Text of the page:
I often get different level of responses when I discuss about R-Squared and its relevance to measuring the performance of a Random Forest or GBM model. In general, RMSE is a better and more appropriate measure, but I sometimes encounter cases where the RMSE is acceptable but the R-Squared is way low ~ 0.18 for example in a recent test. How should one interpret this ?

Also, re: tuning parameters in GBM - I use caret in R and as usual I set a range of values for tree (e.g. 1:100), for interaction depth and so on. I need to check the relative influence of the variables once the GBM is run and in different levels of tuning (eg., shrinkage = 0.01 vs shrinkage 0.001) the rel. influence of the variables can become "very" different. Is this indicative of something fundamentally concerning the data or conversely, how does everyone generally address such an issue (i.e, at what point would you stop tuning further given each run takes a long time (large datasets of x 100k rows) and consider a model as with a given set of tuning parameters as final). Although GBM selects the optimal n trees and depth, finer tuning can change that selection, and consequently alter the results of the variable importance. Same question also for Random Forests.

Thanks in advance for your thoughts on this.

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    $\begingroup$ Depending on how you calculate it, $R^2$ is just a transformation of RMSE, so what do you mean that the RMSE is acceptable but the $R^2$ is low? $\endgroup$
    – Dave
    Commented Apr 3, 2023 at 3:00

1 Answer 1


If you calculate $R^2$ as the squared Pearson correlation between observed ($y$) and predicted outcomes ($\hat y$), $R^2=\left( \text{corr}\left( y, \hat y \right) \right)^2$, there are some major issues. In particular, $\left(\text{corr}\left( y, a+b\hat y \right) \right)^2=\left(\text{corr}\left( y, \hat y \right) \right)^2$ for $a\in\mathbb R$ and $b\ne 0$, meaning that you can shift the predictions up and down with $a$ or scale them with $b$, and this calculation will not catch that. As an example, $y=(1,2,3)$ and $\hat y=(-105,-205,-305)$ have a perfect squared correlation of $1$ between them, yet the predictions $\hat y$ of $y$ are clearly terrible. Consequently, this probably is not the calculation you want to use.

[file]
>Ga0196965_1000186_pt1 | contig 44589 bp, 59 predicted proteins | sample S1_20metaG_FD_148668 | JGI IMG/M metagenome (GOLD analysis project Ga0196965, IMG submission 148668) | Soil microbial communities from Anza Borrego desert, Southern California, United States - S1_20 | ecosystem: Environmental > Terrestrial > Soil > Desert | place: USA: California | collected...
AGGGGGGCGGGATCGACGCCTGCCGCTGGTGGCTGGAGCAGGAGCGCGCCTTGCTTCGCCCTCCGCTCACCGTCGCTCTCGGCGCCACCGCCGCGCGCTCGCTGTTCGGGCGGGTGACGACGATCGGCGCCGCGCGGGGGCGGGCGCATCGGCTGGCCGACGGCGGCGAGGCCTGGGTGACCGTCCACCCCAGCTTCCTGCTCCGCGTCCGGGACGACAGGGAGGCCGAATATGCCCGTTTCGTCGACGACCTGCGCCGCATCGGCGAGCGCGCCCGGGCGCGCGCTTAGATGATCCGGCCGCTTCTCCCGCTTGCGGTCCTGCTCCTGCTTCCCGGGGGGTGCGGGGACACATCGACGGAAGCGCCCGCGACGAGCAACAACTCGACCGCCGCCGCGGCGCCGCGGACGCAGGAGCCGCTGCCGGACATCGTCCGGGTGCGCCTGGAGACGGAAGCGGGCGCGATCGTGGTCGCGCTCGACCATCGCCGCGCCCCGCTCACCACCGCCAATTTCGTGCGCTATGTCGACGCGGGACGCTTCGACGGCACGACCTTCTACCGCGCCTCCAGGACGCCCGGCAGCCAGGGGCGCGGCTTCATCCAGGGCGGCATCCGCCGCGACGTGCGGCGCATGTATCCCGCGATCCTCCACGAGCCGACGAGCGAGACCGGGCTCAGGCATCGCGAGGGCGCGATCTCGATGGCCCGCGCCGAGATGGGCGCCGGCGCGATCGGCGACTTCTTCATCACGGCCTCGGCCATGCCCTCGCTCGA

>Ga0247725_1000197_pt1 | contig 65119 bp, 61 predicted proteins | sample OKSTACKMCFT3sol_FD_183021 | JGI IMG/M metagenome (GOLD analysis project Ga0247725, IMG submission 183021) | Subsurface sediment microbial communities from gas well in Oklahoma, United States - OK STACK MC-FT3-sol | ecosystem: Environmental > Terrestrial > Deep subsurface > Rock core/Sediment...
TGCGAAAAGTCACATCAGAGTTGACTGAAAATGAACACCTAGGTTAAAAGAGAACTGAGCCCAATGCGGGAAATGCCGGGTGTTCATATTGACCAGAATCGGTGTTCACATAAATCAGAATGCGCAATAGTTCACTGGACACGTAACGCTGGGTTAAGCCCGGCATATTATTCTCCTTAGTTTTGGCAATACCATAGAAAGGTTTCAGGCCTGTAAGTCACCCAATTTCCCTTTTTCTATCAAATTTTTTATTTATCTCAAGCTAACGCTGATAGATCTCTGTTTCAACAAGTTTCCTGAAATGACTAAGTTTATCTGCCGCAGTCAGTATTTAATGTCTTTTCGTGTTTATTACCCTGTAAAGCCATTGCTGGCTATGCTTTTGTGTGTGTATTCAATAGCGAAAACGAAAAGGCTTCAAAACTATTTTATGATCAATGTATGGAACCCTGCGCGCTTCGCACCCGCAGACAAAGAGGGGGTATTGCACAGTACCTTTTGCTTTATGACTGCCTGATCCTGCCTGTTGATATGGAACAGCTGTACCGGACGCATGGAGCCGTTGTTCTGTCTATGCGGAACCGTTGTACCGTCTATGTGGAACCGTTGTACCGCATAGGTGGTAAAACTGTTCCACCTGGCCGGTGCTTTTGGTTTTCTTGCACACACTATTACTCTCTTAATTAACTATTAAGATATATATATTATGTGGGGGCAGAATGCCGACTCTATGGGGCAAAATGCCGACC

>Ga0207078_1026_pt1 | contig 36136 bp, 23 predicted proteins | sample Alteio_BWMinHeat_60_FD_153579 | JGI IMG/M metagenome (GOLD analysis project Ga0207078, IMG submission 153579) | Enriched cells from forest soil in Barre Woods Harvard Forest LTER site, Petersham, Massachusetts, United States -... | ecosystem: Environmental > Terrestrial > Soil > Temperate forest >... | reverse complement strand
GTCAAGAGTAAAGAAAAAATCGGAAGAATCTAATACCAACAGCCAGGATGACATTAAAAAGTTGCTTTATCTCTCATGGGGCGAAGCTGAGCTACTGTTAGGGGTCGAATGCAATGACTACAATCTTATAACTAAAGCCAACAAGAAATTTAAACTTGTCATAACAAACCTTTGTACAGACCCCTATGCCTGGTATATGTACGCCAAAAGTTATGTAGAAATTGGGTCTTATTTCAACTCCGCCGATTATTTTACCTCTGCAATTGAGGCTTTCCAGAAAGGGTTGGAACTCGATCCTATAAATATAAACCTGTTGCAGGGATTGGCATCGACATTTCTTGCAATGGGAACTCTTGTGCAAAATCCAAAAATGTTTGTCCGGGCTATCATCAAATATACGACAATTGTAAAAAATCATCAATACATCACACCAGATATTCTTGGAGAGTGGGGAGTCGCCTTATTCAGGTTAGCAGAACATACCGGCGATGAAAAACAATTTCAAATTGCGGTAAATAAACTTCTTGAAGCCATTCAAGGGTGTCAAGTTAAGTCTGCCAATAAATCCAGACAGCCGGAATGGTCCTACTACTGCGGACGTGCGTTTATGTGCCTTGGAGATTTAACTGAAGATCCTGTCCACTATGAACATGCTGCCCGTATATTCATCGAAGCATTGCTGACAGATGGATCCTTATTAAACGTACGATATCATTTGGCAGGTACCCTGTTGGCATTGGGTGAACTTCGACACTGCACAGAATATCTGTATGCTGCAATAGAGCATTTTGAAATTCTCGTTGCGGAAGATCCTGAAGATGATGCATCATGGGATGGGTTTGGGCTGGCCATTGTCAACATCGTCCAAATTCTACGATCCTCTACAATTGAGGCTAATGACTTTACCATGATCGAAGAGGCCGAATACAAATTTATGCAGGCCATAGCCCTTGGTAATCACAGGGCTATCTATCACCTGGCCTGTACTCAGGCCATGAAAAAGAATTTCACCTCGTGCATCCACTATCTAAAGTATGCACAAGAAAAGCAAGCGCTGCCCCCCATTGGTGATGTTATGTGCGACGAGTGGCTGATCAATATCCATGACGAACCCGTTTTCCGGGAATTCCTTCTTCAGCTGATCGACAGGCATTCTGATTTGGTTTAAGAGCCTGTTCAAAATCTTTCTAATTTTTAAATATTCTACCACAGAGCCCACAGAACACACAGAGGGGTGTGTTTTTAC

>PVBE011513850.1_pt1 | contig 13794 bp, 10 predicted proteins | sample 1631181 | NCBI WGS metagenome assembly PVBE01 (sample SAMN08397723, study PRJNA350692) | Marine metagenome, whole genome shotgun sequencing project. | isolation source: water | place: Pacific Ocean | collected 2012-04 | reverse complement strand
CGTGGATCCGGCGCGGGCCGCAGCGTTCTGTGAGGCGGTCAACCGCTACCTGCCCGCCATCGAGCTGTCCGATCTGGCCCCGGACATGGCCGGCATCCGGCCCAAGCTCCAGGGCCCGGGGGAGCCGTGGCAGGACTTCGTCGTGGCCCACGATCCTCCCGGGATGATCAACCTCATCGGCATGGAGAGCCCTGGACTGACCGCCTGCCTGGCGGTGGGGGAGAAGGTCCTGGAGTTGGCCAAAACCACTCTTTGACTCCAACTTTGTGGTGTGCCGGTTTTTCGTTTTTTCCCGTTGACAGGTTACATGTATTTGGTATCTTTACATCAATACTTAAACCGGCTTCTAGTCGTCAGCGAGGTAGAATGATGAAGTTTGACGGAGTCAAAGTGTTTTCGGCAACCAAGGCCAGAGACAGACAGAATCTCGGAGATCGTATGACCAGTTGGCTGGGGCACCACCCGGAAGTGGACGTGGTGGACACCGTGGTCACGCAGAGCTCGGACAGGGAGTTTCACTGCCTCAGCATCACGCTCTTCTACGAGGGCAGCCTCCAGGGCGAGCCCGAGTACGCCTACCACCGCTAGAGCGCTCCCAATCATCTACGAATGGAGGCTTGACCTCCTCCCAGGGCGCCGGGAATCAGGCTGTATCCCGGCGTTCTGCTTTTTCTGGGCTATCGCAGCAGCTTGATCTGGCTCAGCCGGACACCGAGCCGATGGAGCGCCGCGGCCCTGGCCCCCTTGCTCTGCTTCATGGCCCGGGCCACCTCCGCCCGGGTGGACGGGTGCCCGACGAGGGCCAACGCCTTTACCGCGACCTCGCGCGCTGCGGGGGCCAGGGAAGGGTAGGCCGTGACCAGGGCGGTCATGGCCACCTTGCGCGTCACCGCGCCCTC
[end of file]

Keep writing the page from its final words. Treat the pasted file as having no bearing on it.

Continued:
An alternative calculation, equal to the squared Pearson correlation in OLS linear regression, is below.

$$ R^2=1-\left(\dfrac{ \overset{N}{\underset{i=1}{\sum}}\left( y_i-\hat y_i \right)^2 }{ \overset{N}{\underset{i=1}{\sum}}\left( y_i-\bar y \right)^2 }\right) $$

The numerator is equal to $n\times(RMSE)^2$, so this is just a monotonic (decreasing) function of the RMSE…

…if the denominator is constant, which is unlikely when you are doing cross validation. Therefore, this $R^2$ involves more than just the performance of your model, introducing a complexity that is difficult to resolve (especially when you consider that it is not clear what calculation to perform when it comes to holdout data). Thus, if you are getting acceptable $RMSE$ values, especially on holdout data, that should be a signal that your model is performing the way you want it to, regardless of what is happening with the ambiguous $R^2$ value you calculate.


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